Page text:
Afghan Villagers Tell of Slaughter by a American Military Soldier in Kandahar
- By JACK HEALY - August 20, 2013 - The New York Times
JOINT BASE LEWIS-McCHORD, Wash. — One by one, the Afghan men and boys took the witness stand inside a military courtroom on Tuesday to tell of a night of gunfire, bloodshed and horror a world away.
They had been flown here on tourist visas by the American military, the first witnesses to testify at a sentencing hearing for Staff Sgt. Robert Bales, who has pleaded guilty to killing 16 Afghan civilians — most of them women and children — as he stalked through their mud-walled compounds in Kandahar Province in March 2012.
It was a striking sight: for the first time, seven men and boys from homes with no electricity or running water, wearing traditional, flowing shalwar kameez, turbans and skullcaps and speaking through interpreters, came face to face with the crew-cut sergeant in dress blues who has admitted to storming his victims’ homes and opening fire as they screamed for mercy.
“That bastard stood right in front of me,” said Haji Mohammed Naim, 60, his voice rising as he gestured toward Sergeant Bales. “I wanted to ask him: ‘What did I do? What have I done to you?’ ”
Pressed by military prosecutors to delve further into that night, Mr. Naim, who was shot in the attack and lost several family members, began to weep and stood up.
“I’m leaving,” he said. “For God’s sake, do not ask me any more questions.”
Over the next several days, a six-person military jury will decide whether Sergeant Bales, 39, deserves to spend the rest of his life behind bars for carrying out one of the worst American atrocities in years, or whether he could one day be eligible for parole. By pleading guilty in June, he avoided any possibility of the death penalty.
The hearings are expected to offer sharply contrasting portraits of Sergeant Bales, a man who still remains mysterious despite months of hearings and testimony that have illuminated each gunshot, blood spatter and tearful plea in wrenching detail.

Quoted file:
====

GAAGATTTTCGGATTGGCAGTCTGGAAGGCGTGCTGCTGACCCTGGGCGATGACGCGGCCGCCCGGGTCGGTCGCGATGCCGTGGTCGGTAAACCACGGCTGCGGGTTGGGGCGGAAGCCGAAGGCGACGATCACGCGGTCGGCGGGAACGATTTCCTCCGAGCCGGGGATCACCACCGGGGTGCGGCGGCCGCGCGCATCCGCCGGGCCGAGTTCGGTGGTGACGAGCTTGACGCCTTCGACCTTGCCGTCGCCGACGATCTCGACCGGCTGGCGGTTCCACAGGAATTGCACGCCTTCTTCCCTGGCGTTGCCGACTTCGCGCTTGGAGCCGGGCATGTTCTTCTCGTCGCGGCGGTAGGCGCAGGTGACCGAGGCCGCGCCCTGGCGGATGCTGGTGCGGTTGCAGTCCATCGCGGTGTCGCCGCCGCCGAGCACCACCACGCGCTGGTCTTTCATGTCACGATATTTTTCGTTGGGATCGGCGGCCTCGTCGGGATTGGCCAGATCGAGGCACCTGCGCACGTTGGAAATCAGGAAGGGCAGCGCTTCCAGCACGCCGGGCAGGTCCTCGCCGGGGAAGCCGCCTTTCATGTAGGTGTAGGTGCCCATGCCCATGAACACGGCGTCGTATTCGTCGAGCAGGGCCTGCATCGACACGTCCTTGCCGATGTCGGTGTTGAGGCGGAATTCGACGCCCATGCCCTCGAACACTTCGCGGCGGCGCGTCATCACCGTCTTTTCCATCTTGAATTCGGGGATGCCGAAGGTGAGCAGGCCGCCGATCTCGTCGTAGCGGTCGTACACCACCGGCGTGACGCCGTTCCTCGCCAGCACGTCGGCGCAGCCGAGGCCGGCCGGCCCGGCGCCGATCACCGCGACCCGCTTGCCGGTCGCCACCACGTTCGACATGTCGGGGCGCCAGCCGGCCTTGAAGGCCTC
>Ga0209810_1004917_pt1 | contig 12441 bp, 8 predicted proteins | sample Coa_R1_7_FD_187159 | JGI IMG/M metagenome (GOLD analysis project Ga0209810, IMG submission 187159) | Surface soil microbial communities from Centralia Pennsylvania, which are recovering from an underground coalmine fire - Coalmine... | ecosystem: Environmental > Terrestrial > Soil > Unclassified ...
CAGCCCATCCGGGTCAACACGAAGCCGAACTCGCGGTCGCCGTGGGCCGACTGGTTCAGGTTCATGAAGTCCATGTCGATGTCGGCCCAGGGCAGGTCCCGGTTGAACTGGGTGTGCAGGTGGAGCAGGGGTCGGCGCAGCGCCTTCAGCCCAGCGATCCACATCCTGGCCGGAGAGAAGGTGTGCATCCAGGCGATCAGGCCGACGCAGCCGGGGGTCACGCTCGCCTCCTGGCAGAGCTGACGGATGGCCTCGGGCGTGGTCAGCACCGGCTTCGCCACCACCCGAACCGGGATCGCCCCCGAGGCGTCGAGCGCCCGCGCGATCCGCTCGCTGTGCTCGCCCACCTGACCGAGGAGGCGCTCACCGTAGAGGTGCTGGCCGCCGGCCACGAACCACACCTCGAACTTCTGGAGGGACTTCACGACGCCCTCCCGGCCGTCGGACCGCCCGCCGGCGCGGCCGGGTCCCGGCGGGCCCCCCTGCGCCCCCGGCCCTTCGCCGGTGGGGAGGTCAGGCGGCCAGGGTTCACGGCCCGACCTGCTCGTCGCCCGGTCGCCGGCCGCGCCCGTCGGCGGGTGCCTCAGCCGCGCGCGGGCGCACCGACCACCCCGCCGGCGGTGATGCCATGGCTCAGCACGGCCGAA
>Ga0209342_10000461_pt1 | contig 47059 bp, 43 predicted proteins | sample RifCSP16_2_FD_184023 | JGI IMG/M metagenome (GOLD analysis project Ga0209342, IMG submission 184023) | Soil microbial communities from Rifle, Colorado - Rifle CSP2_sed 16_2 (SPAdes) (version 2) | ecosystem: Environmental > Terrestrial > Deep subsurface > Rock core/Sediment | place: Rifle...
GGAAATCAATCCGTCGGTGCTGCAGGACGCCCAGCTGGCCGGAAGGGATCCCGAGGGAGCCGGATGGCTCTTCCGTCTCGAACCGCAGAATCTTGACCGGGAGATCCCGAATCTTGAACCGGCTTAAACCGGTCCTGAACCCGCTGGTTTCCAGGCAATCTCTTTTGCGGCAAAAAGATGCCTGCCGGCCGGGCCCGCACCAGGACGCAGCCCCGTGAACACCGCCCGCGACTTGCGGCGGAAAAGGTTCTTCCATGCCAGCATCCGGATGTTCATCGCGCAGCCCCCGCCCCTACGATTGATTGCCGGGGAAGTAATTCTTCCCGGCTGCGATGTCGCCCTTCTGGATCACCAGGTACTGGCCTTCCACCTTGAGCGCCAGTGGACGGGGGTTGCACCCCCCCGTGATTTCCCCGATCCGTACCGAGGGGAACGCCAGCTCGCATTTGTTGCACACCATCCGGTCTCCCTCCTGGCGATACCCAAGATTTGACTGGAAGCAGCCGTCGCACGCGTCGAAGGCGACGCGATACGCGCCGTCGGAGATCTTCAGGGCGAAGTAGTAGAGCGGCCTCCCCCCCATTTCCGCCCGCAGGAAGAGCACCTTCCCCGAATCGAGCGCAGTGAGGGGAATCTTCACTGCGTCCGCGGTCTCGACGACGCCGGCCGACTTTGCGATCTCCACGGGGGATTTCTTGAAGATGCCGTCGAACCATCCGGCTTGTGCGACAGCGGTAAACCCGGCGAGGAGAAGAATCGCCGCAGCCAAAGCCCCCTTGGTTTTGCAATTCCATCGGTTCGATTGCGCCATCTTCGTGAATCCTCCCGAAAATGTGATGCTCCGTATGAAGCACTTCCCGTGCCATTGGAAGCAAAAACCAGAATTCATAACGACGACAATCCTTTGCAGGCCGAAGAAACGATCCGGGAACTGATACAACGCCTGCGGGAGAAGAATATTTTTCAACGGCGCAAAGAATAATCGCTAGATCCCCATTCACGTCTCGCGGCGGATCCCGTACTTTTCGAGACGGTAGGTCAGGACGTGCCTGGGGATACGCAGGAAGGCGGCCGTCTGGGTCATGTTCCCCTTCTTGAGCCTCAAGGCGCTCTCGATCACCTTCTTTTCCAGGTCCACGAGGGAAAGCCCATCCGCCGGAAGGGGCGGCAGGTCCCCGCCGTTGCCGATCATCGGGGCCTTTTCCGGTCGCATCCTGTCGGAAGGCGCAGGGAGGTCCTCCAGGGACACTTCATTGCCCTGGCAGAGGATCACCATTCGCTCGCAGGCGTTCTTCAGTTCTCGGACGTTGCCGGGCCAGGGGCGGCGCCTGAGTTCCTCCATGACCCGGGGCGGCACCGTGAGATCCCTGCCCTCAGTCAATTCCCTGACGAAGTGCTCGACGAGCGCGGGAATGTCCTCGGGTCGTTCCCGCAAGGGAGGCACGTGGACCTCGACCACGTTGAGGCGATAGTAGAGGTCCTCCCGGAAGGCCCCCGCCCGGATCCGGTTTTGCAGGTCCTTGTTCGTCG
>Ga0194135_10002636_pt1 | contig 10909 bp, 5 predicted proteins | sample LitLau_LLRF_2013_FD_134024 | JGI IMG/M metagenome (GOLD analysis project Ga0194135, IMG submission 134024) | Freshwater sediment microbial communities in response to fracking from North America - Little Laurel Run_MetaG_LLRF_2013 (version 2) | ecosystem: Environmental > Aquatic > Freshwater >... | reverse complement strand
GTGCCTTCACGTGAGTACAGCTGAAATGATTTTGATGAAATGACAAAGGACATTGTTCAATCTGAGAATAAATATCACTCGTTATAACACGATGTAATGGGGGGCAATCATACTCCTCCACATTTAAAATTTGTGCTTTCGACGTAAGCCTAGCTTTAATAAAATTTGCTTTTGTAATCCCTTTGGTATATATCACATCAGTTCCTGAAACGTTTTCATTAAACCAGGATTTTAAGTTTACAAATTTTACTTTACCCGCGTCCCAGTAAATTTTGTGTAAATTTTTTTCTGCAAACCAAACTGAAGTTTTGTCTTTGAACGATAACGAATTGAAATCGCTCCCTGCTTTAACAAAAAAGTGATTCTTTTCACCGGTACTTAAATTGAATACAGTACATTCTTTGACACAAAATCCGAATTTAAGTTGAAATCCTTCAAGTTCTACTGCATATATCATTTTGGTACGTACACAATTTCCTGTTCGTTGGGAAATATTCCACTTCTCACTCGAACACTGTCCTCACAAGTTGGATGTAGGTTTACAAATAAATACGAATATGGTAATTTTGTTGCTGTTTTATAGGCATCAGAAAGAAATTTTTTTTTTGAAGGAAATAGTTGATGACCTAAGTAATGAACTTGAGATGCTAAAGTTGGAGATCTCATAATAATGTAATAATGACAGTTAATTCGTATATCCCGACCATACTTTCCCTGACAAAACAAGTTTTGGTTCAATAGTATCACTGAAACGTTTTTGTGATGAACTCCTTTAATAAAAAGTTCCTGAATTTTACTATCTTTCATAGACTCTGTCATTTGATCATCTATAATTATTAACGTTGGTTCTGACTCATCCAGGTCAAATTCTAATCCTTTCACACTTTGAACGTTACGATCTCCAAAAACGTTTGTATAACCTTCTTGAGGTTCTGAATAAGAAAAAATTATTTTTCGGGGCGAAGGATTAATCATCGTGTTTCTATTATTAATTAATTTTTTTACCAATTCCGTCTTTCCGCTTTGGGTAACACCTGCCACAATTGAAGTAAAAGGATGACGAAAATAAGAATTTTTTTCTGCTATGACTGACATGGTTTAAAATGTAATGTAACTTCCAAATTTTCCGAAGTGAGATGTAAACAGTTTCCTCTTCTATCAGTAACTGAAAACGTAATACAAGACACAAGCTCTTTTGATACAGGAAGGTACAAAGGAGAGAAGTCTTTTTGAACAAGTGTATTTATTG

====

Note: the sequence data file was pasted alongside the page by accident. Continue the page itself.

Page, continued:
Prosecutors have painted Sergeant Bales as someone who felt “inadequate as a soldier and a man”: drowning in debt, behind on his home payments, bitterly unhappy with his family and frustrated with a stalled military career. He had been taking steroids in the weeks before the rampage, and the night of the shooting he drank whiskey with other soldiers and snorted Valium before slipping away from his combat post.
His lawyers have said he suffered from post-traumatic stress and a brain injury, and had been strained by four deployments in a decade — three to Iraq, and the last to Afghanistan. But even now, there is little to fully explain his mind-set on the night of the killings.
When Sergeant Bales pleaded guilty in June, he took responsibility for his crimes. But when questioned about those bloody hours, he said he had no memory of lighting fire to a pile of his victims’ bodies, and struggled to explain why he had done what he did.
“I’ve asked that question a million times since then,” he said. “There’s not a good reason in this world for why I did the horrible things I did.”
On Tuesday, Lt. Col. Jay Morse, a member of the prosecution team, read jurors a narrative of Sergeant Bales’s life and his crimes. In grisly detail, accompanied by photographs of dead and wounded women and children, it described how Sergeant Bales armed himself and walked out of Camp Belambay after midnight on March 11, 2012.
The account — which the defense does not dispute — said the sergeant walked to one village, gunned down several families and returned to the American base when he ran low on ammunition. He woke a fellow soldier, admitted what he had done, and then gathered more ammunition and headed off toward a second village.
Sergeant Bales sat impassively through the hearing, sometimes looking away when images of dead children were projected onto the wall. He listened quietly as his victims described houses “full of blood and bodies” and how they had to load their trucks with their wounded brothers, sons, daughters and wives.
One of the youngest to testify was Khan Hekmatullah, a skinny 12-year-old who concluded his testimony with an unanswered question: “What did I do wrong against Sergeant Bales that he shot my father?”